Bikes:
Posts: 1,271
Mentioned: 0 Post(s)
Tagged: 0 Thread(s)
Quoted: 3 Post(s)
Another option is Rich Lesnik of Hands On Wheels/Rivendell Bicycle Works. My experience with him was fantastic, I told him my weight and riding style and he recommended a build and quoted me a price. Less than two weeks later I had my new wheel! He also has a lifetime warranty.

I think both Rich Lesnick and Peter White are all about durability and probably won't build "weigh weenie" wheels. The rear wheel I got from Rich, with cassette installed, weighed 3 ounces more than the factory wheel, with cassette so it's not super lightweight but should be durable.

Last edited by corwin1968; 08-21-12 at 11:40 AM.
corwin1968 is offline   Reply With Quote
Old 08-21-12, 11:40 AM   #12
Black wallnut 
Senior Member
 
Black wallnut's Avatar
 
Join Date: Oct 2011
Location: Ellensburg,WA
Bikes: Schwinn Broadway, Specialized Secteur Sport(crashed) Spec. Roubaix Sport, Spec. Crux
Posts: 2,817
Mentioned: 0 Post(s)
Tagged: 0 Thread(s)
Quoted: 9 Post(s)
Since you've had broken spoke issues it may be worth going to a higher spoke count wheelset. There's plenty of great advice IMHO above.
__________________
Sir Mark, Knight of Sufferlandria
Black wallnut is offline   Reply With Quote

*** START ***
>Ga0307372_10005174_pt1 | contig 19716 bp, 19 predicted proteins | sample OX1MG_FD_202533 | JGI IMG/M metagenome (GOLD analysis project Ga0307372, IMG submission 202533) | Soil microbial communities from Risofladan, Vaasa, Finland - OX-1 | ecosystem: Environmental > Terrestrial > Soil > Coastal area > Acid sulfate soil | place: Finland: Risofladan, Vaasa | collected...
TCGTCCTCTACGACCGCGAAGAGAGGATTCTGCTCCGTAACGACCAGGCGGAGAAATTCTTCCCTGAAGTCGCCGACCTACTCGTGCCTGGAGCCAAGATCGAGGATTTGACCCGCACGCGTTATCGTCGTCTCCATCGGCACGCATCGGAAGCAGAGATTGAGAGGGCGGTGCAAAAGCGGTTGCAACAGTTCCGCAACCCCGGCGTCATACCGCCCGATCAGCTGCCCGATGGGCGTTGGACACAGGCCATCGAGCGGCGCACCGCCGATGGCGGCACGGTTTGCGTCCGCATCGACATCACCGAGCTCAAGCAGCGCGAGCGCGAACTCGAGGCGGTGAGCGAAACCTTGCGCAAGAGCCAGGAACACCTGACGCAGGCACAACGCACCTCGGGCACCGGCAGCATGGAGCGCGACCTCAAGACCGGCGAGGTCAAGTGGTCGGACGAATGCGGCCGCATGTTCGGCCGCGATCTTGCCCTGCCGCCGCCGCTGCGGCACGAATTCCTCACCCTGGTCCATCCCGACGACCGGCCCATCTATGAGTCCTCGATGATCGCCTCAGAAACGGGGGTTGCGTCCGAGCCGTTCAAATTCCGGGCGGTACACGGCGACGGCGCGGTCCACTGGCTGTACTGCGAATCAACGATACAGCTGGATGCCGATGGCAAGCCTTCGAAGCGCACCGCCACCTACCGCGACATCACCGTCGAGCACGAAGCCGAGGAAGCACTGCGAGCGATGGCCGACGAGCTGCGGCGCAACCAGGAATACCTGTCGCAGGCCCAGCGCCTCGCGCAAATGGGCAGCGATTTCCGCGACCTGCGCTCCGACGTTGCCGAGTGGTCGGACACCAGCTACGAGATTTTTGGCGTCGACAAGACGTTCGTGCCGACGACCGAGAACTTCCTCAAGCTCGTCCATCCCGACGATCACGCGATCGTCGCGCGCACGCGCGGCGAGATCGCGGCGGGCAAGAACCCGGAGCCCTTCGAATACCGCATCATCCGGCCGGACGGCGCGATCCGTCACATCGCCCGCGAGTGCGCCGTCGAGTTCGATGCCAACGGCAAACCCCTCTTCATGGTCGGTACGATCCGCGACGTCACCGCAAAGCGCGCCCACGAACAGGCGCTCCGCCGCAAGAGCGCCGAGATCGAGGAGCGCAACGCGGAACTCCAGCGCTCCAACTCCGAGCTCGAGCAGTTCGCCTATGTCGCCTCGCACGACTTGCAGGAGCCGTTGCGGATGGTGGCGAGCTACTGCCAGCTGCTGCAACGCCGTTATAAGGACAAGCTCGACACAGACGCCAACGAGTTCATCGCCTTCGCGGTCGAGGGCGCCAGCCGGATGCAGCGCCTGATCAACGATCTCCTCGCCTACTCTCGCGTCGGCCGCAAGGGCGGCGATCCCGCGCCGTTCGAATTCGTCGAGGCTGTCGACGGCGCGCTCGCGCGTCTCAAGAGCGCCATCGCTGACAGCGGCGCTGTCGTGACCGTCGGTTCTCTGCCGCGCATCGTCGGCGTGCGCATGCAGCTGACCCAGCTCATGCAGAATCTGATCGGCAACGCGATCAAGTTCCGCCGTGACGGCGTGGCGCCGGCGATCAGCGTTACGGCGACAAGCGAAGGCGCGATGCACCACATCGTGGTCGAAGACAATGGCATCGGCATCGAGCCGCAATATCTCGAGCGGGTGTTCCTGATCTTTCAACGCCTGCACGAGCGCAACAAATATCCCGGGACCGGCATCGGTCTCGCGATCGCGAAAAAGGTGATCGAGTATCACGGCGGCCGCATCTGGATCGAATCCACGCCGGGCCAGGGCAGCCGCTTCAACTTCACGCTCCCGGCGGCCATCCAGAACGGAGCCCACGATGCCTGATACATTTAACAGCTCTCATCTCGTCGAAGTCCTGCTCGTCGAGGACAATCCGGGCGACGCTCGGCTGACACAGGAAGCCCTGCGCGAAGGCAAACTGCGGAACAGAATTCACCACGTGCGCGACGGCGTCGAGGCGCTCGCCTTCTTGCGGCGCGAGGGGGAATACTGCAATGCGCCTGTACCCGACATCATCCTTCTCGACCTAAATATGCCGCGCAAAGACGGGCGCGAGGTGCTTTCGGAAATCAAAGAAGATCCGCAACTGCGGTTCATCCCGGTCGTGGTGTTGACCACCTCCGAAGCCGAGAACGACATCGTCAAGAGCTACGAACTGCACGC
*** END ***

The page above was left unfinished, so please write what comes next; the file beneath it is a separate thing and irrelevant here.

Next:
Old 08-21-12, 08:36 PM   #13
Mr. Beanz
Banned.
 
Mr. Beanz's Avatar
 
Join Date: Dec 2005
Location: Upland Ca
Bikes: Lemond Chambery/Cannondale R-900/Trek 8000 MTB/Burley Duet tandem
Posts: 20,030
Mentioned: 0 Post(s)
Tagged: 0 Thread(s)
Quoted: 0 Post(s)
Quote:
Originally Posted by indyfabz View Post
You have a cracked rim. Should you rebuild a cracked rim? I think the answer to that is obvious.
Hmm, kind of obvious the OP already knew that from his previous post. "Rebuild the wheel" doesn't always mean using the same rim.

Quote:
Originally Posted by RVH View Post
I've been thinking about this. Should I just get a whole new rear wheel or should I just replace the rim and use a heavier gauge spoke?
FTR, 2 broken spokes in 1500 miles is a terrible track record. I'd ditch that wheel completely.
Mr. Beanz is offline   Reply With Quote
Reply


Thread Tools Search this Thread
Search this Thread:

Advanced Search

Posting Rules
You may not post new threads
You may not post replies
You may not post attachments
You may not edit your posts

BB code is On
Smilies are On
[IMG] code is On
HTML code is Off



All times are GMT -6. The time now is 12:53 AM.